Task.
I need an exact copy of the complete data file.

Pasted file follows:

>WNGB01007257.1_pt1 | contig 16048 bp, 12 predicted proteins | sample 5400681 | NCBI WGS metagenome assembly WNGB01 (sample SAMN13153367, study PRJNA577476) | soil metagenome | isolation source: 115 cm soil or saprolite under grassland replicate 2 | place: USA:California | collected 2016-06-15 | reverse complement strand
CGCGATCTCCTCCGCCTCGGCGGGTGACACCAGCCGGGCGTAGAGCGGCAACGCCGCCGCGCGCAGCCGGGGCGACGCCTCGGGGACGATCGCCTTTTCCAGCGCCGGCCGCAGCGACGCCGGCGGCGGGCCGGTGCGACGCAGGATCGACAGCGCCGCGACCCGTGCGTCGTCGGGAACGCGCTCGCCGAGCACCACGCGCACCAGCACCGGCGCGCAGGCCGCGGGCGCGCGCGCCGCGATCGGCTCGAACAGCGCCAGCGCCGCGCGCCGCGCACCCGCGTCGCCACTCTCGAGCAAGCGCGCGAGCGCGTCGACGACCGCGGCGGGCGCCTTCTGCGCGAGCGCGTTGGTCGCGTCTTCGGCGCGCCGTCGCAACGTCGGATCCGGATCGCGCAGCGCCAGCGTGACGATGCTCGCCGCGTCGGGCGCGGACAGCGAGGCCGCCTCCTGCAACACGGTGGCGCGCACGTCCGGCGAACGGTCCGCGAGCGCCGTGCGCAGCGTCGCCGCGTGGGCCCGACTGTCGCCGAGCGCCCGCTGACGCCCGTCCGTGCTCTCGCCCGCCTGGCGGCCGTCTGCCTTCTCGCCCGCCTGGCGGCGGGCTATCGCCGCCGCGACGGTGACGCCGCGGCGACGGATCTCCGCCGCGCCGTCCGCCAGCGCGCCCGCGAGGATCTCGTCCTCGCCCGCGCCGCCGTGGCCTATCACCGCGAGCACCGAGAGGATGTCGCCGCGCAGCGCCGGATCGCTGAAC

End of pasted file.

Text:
>WNGB01007257.1_pt1 | contig 16048 bp, 12 predicted proteins | sample 5400681 | NCBI WGS metagenome assembly WNGB01 (sample SAMN13153367, study PRJNA577476) | soil metagenome | isolation source: 115 cm soil or saprolite under grassland replicate 2 | place: USA:California | collected 2016-06-15 | reverse complement strand
CGCGATCTCCTCCGCCTCGGCGGGTGACACCAGCCGGGCGTAGAGCGGCAACGCCGCCGCGCGCAGCCGGGGCGACGCCTCGGGGACGATCGCCTTTTCCAGCGCCGGCCGCAGCGACGCCGGCGGCGGGCCGGTGCGACGCAGGATCGACAGCGCCGCGACCCGTGCGTCGTCGGGAACGCGCTCGCCGAGCACCACGCGCACCAGCACCGGCGCGCAGGCCGCGGGCGCGCGCGCCGCGATCGGCTCGAACAGCGCCAGCGCCGCGCGCCGCGCACCCGCGTCGCCACTCTCGAGCAAGCGCGCGAGCGCGTCGACGACCGCGGCGGGCGCCTTCTGCGCGAGCGCGTTGGTCGCGTCTTCGGCGCGCCGTCGCAACGTCGGATCCGGATCGCGCAGCGCCAGCGTGACGATGCTCGCCGCGTCGGGCGCGGACAGCGAGGCCGCCTCCTGCAACACGGTGGCGCGCACGTCCGGCGAACGGTCCGCGAGCGCCGTGCGCAGCGTCGCCGCGTGGGCCCGACTGTCGCCGAGCGCCCGCTGACGCCCGTCCGTGCTCTCGCCCGCCTGGCGGCCGTCTGCCTTCTCGCCCGCCTGGCGGCGGGCTATCGCCGCCGCGACGGTGACGCCGCGGCGACGGATCTCCGCCGCGCCGTCCGCCAGCGCGCCCGCGAGGATCTCGTCCTCGCCCGCGCCGCCGTGGCCTATCACCGCGAGCACCGAGAGGATGTCGCCGCGCAGCGCCGGATCGCTGAAC